Apple’s iPhone 14 range was just introduced at its Far Out event. While there aren’t many significant improvements over the iPhone 13, one item has piqued the interest of certain users: Apple has deleted the conventional SIM card ports for its US models, instead opting for eSIMs.
Is Apple’s action a reflection of the smartphone industry’s changing times? Will more manufacturers, follow suit in the coming years? We’ll review the options below.
An integrated SIM card is referred to as an “eSIM.” No actual SIM cards are involved, and you do not need to switch over physically. Not all networks now accept eSIM, which must be supported and activated by the network or carrier (see below).
Like the NFC chip used in payment systems like Apple Pay and Google Pay, an eSIM is essentially a tiny chip within your phone. Since the iPhone XR, every iPhone has supported two SIM cards: an eSIM and a traditional nano-SIM. Please feel free to read our comprehensive essay on the variations between eSIM and SIM cards.
Apple’s new iPhone 14 lineup has various features; for example, the Pro versions now have the Dynamic Island, while the basic iPhone 14 models continue to have the notch that has been present on the iPhone since iPhone X. With the release of the iPhone 14 lineup, Apple became the first well-known brand to completely do away with the physical SIM from its US iPhone models. However, Apple will still include an actual SIM card slot in all its other models.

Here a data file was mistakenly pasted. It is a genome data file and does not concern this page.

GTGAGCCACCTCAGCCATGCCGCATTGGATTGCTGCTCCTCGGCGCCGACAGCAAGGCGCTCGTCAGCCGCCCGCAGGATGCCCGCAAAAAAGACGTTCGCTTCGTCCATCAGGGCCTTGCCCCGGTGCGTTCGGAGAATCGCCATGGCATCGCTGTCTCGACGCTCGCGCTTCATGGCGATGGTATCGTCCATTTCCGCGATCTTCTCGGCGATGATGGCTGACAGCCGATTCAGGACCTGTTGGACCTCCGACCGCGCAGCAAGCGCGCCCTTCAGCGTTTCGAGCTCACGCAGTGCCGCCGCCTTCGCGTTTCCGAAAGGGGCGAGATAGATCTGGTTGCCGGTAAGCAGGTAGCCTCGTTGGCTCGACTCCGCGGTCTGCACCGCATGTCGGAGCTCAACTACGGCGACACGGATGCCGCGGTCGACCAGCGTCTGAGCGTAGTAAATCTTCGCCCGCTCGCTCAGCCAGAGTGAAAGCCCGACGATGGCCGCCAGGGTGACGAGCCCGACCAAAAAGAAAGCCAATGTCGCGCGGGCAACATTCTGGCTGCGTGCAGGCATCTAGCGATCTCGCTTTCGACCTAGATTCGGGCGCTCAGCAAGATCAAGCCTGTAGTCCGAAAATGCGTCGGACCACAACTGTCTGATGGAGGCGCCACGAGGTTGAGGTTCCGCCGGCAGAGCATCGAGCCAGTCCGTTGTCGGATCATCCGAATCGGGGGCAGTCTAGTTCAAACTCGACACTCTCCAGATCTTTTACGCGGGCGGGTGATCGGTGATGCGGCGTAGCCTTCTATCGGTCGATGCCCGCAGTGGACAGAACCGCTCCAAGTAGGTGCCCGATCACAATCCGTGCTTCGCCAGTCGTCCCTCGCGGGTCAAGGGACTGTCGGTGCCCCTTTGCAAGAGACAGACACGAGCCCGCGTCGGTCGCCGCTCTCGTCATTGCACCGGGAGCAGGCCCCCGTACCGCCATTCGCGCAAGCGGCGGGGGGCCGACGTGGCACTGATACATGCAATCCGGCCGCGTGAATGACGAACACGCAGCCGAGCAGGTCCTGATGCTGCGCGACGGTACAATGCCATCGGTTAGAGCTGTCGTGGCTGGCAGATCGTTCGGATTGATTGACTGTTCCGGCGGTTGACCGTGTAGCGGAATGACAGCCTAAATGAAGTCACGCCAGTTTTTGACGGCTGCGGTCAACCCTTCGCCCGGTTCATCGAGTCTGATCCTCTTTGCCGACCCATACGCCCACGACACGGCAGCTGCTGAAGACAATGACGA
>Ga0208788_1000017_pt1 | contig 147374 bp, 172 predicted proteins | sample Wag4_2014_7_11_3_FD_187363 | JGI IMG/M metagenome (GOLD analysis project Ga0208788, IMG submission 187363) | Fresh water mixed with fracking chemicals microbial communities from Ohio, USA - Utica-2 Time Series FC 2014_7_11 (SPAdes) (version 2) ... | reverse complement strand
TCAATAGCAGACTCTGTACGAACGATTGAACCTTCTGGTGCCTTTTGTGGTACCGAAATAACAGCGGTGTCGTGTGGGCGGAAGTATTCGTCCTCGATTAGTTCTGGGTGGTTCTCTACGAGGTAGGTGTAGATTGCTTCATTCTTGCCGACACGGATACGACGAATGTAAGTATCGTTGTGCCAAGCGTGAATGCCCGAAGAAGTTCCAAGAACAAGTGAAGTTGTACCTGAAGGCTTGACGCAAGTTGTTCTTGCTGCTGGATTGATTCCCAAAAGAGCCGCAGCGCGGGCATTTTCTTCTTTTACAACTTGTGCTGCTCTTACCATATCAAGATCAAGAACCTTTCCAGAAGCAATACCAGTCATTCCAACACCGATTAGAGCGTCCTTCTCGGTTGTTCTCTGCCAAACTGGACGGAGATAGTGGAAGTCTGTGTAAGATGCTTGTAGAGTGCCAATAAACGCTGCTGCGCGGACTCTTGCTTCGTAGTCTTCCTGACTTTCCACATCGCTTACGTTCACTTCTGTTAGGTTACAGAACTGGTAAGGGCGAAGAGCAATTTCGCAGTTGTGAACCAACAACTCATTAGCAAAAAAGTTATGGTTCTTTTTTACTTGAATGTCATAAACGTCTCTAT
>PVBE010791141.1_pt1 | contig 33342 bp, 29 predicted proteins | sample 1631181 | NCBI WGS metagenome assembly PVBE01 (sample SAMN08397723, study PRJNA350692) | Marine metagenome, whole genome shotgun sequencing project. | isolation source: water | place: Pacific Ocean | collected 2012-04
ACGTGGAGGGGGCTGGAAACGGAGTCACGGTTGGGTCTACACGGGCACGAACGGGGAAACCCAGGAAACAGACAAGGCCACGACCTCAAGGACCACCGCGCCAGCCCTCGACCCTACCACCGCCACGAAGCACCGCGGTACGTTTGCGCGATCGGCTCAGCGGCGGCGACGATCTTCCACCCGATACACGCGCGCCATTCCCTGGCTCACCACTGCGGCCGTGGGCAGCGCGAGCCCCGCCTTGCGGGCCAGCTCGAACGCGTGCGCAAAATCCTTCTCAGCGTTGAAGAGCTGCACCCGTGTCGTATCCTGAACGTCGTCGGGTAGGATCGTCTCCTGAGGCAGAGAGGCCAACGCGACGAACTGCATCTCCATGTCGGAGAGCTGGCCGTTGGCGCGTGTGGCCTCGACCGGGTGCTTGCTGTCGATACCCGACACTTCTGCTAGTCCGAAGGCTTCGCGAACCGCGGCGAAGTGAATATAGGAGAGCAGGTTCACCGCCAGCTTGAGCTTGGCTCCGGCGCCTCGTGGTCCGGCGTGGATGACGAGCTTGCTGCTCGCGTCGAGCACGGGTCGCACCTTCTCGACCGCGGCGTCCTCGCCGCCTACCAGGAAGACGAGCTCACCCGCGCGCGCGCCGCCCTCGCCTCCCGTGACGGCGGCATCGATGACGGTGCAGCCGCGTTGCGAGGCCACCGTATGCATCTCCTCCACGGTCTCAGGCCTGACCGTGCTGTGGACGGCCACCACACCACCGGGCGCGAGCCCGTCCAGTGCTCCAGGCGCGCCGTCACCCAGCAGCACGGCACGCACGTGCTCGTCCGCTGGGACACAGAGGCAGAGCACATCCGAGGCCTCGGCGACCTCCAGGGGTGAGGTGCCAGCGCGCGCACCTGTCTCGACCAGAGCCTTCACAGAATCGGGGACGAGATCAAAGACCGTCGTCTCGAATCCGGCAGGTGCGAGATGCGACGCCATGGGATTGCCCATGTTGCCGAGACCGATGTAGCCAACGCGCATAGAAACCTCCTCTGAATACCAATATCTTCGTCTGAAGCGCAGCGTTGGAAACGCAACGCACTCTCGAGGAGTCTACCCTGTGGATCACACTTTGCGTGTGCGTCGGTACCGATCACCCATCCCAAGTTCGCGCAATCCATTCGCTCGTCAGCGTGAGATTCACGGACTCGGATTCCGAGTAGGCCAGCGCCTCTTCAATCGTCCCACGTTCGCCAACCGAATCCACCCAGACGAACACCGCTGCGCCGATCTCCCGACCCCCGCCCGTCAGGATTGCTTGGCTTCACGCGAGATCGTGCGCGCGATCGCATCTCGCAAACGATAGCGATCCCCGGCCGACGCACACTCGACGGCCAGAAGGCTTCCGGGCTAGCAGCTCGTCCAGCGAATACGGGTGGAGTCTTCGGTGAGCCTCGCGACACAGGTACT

“Devices of the iPhone 14 and iPhone 14 Pro will be sent with an eSIM already installed. * Note that these models cannot be activated with a physical SIM.”
Apple also informed Verge that the basic iPhone 14 could accommodate up to six eSIMs. Only two of these, though, can be in use at once. The iPhone 14 Pro, on the other hand, has eight storage slots.
The main benefit of utilizing an eSIM is that you don’t need to wait for a genuine SIM to arrive or visit a carrier’s store to obtain one. By scanning a QR code or utilizing a carrier’s app, you may quickly and easily sign up for a mobile plan and activate it.
Similar to this, having two SIMs opens up other valuable situations. Many people prefer using one SIM for personal use while using the other for business. Setting them up is a little simpler because both are eSIMs.
When going abroad, it is also crucial to have two SIM cards. You won’t experience any call or text loss while using a local carrier’s plan for data coverage.
These days, most significant carriers come with eSIM functionality by default. Thus chances are that this won’t have a significant impact on you. However, a lot of smaller carriers still need real SIM cards, so here is where the lack of a SIM slot would be problematic.
More crucially, if you’re going abroad, you could decide to buy a prepaid carrier plan there to have access to the local network, which is typically only possible with an actual SIM card. This is particularly clear in underdeveloped nations where eSIM usage isn’t prevalent. Therefore, using an eSIM-only handset will be challenging.
Apple has a history of eschewing convention in favor of innovation. The most prominent example is the headphone jack removal from phones, which was pioneered by Apple and quickly followed by other manufacturers.
Physical SIM cards are set to follow the same trend with Apple’s release of the iPhone 14. It will be intriguing to see what choices other smartphone makers make.
Considering this, everyone should anticipate a rapid rise in eSIM usage. Apple, however, has also acknowledged that eSIM isn’t as widespread worldwide, which is why only the US models have embraced the eSIM-only standard as it is. However, if this is a success, it could decide to apply this globally in its successive versions.
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